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10th December 12th February 14th September 17th June 1st Janu 1st July 1st Lieu 1st Lieutenant 1st Lieutenant 2d 20th June 21st November 2d Connecticut 2d Lieu 2d Lieutenant 2d Lieutenant 2d 2d New Jersey 2d New York 2d Pennsylvania 2d Virginia 31st December 3d Maryland 4th Continental Artillery 5th Connecticut 6th Pennsylvania 7th Virginia Additional Continental Regiment Bedel's Regiment Benjamin Mass brevet Captain 1st Captain 2d Captain-Lieutenant cember Colonel Conn Continental Army Continental Infantry Died Ensign 1st Ensign 2d Ensign 4th Flying Camp Hampshire Militia James January to 31st John Conn John Mass Lexington Alarm Lieutenant 4th Lieutenant-Colonel llth Major Massachusetts Regi Massachusetts Regiment ment North Carolina Pennsylvania Battalion prisoner at Charleston resigned 1st retired 1st January Rhode Island Sergeant served to 3d served to close served to June Surgeon tain taken prisoner tenant 1st tenant 2d Thomas transferred to 1st transferred to 2d transferred to 4th
Page 421 - Happy in the confirmation of our Independence and Sovereignty, and pleased with the opportunity afforded the United States of becoming a respectable nation, I resign with satisfaction the appointment I accepted with diffidence; a diffidence in my abilities to accomplish so arduous a task, which, however, was superseded by a confidence in the rectitude of our cause, the support of the supreme Power of the Union, and the patronage of Heaven.
Page 421 - I consider it an indispensable duty to close this last act of my official life by commending the interests of our dearest country to the protection of Almighty God, and those who have the superintendence of them to His holy keeping. Having now finished the work assigned me, I retire from the great theatre of action, and bidding an affectionate farewell to this august body, under whose orders I have so long acted, I here offer my commission, and take my leave of all the employments of public life.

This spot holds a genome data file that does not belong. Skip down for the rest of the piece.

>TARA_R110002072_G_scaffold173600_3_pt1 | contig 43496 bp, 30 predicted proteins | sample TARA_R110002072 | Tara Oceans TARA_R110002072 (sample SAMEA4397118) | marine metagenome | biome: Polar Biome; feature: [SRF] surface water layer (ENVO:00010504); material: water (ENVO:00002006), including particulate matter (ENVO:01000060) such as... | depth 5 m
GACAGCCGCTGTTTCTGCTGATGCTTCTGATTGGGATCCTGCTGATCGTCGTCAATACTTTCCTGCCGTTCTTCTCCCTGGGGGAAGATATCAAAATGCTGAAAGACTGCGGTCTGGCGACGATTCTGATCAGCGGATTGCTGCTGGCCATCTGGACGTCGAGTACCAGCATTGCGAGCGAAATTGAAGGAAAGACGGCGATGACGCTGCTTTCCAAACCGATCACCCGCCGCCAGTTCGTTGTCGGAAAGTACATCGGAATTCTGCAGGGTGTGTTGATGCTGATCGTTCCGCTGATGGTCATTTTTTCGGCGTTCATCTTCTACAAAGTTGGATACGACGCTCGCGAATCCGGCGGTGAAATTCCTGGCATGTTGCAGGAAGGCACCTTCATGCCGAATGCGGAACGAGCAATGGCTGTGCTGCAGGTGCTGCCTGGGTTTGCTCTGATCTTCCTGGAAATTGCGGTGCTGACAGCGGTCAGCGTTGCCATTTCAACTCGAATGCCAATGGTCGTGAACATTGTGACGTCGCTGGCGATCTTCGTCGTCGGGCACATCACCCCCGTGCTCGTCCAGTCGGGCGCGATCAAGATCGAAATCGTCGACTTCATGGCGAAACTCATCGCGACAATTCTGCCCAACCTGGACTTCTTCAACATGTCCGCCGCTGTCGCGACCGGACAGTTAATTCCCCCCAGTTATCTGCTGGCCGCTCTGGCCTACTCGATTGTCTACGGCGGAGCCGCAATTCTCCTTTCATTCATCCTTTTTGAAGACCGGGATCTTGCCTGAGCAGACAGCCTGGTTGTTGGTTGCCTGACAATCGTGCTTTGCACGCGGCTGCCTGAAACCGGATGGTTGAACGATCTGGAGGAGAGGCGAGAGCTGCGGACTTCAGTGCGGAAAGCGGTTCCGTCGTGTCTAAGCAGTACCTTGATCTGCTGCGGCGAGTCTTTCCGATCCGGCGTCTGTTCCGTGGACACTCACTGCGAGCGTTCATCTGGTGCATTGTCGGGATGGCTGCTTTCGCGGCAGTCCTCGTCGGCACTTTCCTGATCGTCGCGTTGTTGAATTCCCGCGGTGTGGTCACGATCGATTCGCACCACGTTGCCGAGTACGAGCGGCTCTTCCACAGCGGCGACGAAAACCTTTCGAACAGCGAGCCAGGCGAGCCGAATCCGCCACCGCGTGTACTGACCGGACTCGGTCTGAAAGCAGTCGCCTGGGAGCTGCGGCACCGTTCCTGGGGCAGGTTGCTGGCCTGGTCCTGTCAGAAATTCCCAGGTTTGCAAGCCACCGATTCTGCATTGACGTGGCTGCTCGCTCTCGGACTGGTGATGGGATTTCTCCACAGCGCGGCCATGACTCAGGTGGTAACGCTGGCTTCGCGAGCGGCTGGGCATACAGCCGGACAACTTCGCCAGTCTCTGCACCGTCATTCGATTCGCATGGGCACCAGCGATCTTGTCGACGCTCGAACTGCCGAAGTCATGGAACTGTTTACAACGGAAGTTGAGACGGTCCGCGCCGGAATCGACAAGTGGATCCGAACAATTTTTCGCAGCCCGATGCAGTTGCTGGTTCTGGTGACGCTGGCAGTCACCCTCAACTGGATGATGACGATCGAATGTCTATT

Page 421 - MR. PRESIDENT : The great events on which my resignation depended having at length taken place, I have now the honor of offering my sincere congratulations to Congress, and of presenting myself before them, to surrender into their hands the trust committed to me, and to claim the indulgence of retiring from the service of my country.
Page 422 - Having defended the standard of liberty in this new world ; having taught a lesson useful to those who inflict, and to those who feel oppression, you retire from the great theatre of action, with the blessings of your fellowcitizens ; but the glory of your virtues will not terminate with your military command, it will continue to animate remotest ages.
Page 421 - While I repeat my obligations to the army in general, I should do injustice to my own feelings not to acknowledge in this place the peculiar services and distinguished merits of the gentlemen who have been attached to my person during the war. It was impossible the choice of confidential officers to compose my family should have been more fortunate.
Page 419 - resolved that the thanks of Congress in their own name, and in the name of the Thirteen United Colonies whom they represent, be presented to his Excellency General Washington, and the officers and soldiers under his command, for their wise and spirited conduct in the siege and acquisition of Boston...
Page 422 - We join you in commending the interests of our dearest country to the protection of Almighty God, beseeching Him to dispose the hearts and minds of its citizens to improve the opportunity afforded them of becoming a happy and respectable nation. And for you we address to Him our earnest prayers that a life so beloved may be fostered with all his care ; that your days may be as happy as they have been illustrious, and that he will finally give you that reward which this world cannot give.
Page 437 - British army, on his return from the American lines, in the character of a spy ; and notwithstanding the large bribes offered them for his release, nobly disdaining to sacrifice their country for the sake of gold, secured and conveyed him to the commanding officer of the district, whereby the dangerous and traitorous conspiracy of Benedict Arnold was brought to light, the insidious designs of the enemy baffled, and the United States rescued from impending danger.
Page 420 - In other nations many have performed services, for which they have deserved and received the thanks of the Public. But to you, Sir, peculiar praise is due. Your services have been essential in acquiring and establishing the freedom and independence of your country. They deserve the grateful acknowledgments of a free and independent Nation.
Page 379 - October the fourth they resolved, " That the thanks of Congress be presented to General Stark, of the NewHampshire militia, and the officers and troops under his command, for their brave and successful attack upon, and signal victory over the enemy, in their lines at Bennington : and that Brigadier Stark be appointed a brigadiergeneral in the army of the United States.